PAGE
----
Another benefit is that the loose, informal nature of APEC has provided a venue for its member economies to hold separate bilateral meetings on the side-lines to discuss topics other than the official APEC agenda. Vietnam will undoubtedly take advantage of this chance to deepen cooperation with major APEC leaders. Indeed, four APEC leaders including the U.S. President Donald Trump, Chinese President Xi Jinping, Canadian Prime Minister Justin Trudeau, and Chilean President Michelle Bachelet have confirmed official visits to Vietnam during the APEC summit. Each carries significant weight in Vietnam’s economy: China has been Vietnam’s largest trade partners for years with bilateral trade reaching over $70 billion in 2016; the US is Vietnam’s largest trading partner behind China with $52 billion; and Vietnam topped other Southeast Asian nations to become the largest trade partner with Canada with a trade surplus of approximately $5 billion in 2016. APEC serves as a conduit for Hanoi to boost bilateral trade with other member economies.

Thirdly, Vietnam could also use its role as APEC chair to advance its economic, political and security agenda. With the US withdrawal from the TPP, a political vacuum in the region needs to be filled. Vietnam’s active participation in the APEC summit could be instrumental in collaborating with other major powers to relaunch a TPP version 2.0 or engage China’s positive leadership of the Regional Comprehensive Economic Partnership (RCEP) for a sustainable regional integration.

Fourthly, Vietnam is a beneficiary of APEC’s trade liberalisation and investment agenda. In 2005, 66 percent of foreign direct investment (FDI) in Vietnam came from APEC members. The figure climbed up to 78 percent in 2015. Similarly, more than three-fourths of Vietnam’s overall trade were with APEC economies. This upward trend is certain to continue, and remains conducive to Vietnam’s ambition to move up in the global supply chains. The first quarter of 2017 saw 50 percent of Vietnam’s industrial output and 70 per cent of exports come from the FDI sector. Hence, Vietnam’s export-driven economy is expected to continue its reliance upon intra-bloc investments in the years to come.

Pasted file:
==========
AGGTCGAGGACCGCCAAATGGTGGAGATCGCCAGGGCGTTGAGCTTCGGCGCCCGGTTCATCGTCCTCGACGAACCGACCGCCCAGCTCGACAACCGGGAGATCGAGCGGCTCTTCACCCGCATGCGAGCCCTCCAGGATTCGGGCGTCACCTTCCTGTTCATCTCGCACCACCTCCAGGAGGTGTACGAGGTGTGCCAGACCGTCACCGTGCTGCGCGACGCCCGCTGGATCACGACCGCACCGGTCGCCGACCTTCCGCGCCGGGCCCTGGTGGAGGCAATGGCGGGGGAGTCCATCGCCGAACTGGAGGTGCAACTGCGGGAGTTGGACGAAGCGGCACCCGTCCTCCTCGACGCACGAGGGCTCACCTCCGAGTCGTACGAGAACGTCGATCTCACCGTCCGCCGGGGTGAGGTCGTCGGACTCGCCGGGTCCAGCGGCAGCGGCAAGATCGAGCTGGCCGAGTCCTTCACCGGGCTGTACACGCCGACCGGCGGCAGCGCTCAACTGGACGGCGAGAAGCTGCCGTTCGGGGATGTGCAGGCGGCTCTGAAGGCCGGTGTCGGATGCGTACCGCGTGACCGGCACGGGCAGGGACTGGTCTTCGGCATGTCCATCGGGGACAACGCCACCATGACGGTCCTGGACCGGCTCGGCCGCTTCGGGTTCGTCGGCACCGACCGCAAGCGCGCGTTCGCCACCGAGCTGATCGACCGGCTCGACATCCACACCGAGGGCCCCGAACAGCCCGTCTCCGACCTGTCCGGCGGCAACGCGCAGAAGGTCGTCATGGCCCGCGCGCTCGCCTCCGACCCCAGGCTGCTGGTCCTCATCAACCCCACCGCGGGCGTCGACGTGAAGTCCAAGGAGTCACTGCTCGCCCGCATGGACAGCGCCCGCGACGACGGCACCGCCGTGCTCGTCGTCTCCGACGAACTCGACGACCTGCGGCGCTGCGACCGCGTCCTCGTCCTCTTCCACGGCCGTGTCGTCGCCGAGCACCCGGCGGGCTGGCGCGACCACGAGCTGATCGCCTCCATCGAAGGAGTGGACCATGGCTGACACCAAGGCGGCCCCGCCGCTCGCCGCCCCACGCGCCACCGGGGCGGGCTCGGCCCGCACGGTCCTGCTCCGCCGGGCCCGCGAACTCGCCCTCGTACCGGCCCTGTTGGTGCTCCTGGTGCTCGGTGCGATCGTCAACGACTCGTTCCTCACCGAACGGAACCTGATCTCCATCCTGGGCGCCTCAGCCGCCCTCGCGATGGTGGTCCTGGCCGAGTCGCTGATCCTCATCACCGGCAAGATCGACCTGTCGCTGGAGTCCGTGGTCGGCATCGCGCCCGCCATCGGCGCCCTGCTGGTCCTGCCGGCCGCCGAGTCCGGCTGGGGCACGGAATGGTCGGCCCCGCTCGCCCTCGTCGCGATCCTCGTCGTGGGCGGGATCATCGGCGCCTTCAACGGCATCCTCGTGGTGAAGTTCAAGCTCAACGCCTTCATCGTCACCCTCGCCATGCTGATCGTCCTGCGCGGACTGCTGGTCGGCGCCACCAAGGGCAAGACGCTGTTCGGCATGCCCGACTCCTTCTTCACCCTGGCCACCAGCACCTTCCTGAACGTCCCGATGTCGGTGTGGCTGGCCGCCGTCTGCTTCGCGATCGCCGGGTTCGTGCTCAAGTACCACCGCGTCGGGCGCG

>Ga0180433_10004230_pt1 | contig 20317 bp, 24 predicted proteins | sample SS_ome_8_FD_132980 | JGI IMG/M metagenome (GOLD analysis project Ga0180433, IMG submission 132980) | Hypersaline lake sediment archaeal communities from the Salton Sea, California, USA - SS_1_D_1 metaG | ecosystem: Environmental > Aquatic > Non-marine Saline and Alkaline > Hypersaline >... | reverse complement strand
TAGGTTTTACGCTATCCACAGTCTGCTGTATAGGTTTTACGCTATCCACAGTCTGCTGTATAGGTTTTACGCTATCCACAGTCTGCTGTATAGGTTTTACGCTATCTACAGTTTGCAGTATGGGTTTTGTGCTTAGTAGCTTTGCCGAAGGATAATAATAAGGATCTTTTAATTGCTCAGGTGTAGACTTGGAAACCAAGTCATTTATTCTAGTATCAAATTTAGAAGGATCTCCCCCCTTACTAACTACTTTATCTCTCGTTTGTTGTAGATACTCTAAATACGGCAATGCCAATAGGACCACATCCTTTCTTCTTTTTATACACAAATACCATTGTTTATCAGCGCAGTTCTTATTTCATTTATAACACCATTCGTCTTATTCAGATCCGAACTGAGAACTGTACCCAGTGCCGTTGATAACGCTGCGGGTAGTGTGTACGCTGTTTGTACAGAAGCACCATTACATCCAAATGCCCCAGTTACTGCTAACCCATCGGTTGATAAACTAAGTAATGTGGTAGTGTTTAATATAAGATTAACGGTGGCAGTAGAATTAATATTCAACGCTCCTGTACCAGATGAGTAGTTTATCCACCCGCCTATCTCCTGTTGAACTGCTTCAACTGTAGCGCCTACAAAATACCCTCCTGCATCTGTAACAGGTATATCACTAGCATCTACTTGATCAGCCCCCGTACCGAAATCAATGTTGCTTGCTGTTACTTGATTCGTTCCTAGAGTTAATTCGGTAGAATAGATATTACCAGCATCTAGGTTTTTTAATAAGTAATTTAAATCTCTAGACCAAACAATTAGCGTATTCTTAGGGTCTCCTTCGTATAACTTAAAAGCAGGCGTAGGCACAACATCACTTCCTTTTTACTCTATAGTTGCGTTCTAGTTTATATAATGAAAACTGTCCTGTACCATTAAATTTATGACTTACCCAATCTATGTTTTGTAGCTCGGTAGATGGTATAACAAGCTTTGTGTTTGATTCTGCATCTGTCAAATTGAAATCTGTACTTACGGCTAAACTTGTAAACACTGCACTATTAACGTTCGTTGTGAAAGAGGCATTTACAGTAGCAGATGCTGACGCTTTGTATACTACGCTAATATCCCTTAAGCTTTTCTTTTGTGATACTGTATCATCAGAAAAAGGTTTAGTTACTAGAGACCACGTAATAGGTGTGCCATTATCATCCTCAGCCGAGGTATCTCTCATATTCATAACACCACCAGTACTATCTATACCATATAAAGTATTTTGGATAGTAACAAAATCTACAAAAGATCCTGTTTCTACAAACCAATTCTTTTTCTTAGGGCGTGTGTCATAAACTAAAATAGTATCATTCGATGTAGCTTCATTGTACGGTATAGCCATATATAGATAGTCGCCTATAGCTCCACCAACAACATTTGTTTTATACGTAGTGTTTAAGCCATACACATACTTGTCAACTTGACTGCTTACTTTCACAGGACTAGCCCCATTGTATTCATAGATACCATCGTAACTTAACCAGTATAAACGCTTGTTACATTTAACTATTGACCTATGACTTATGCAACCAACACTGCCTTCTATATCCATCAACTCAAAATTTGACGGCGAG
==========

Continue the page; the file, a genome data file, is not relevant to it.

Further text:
Finally, owing to APEC, Vietnam has to overhaul its rules and laws to comply with reform and economic integration commitments. Even though APEC rules are non-binding principles based on consensus, Vietnamese leaders admitted that they have been using APEC as a driving force for reforms, spurring a sweeping change in institutional changes. In April 2016, Vietnam’s government signed the “2016-2020 Socio-Economic Development Plan” to speed up the reforms by improving market institutions, maintaining macroeconomic stability and prioritising infrastructure investments. In May 2016, a new committee called “National Committee on Trade Facilitation” (NCTF) was established to fulfil the government’s trade promotion goals. Multiple barriers to foreign companies have been removed to make Vietnam more business-friendly and improve market access to prospective investors. APEC and similar trade pacts exert an instrumental influence on Vietnam’s policy-making process. Yet, institutional challenges are still ahead.

Vietnam is also negatively affected by APEC’s agenda. Its local industries face fierce competition from foreign companies, especially in manufacturing and service sectors. In addition, Vietnam is increasingly dependent on technology and capital from developed economies. Without wise policies at the APEC summit, Vietnam will find smaller economies are at a relative disadvantage compared to bigger economies.

Though APEC still has problems with its implementation mechanism, Vietnam should proactively work with other APEC members to enhance mutual understanding and lay a solid foundation for achieving a free, open regional trade area.

Nguyen Thanh Trung is currently serving as Dean in the Faculty of International Relations, University of Social Sciences and Humanities at Vietnam National University in Ho Chi Minh City. He can be contacted at trungnt@hcmussh.edu.vn. Image credit: CC by Wikimedia Commons.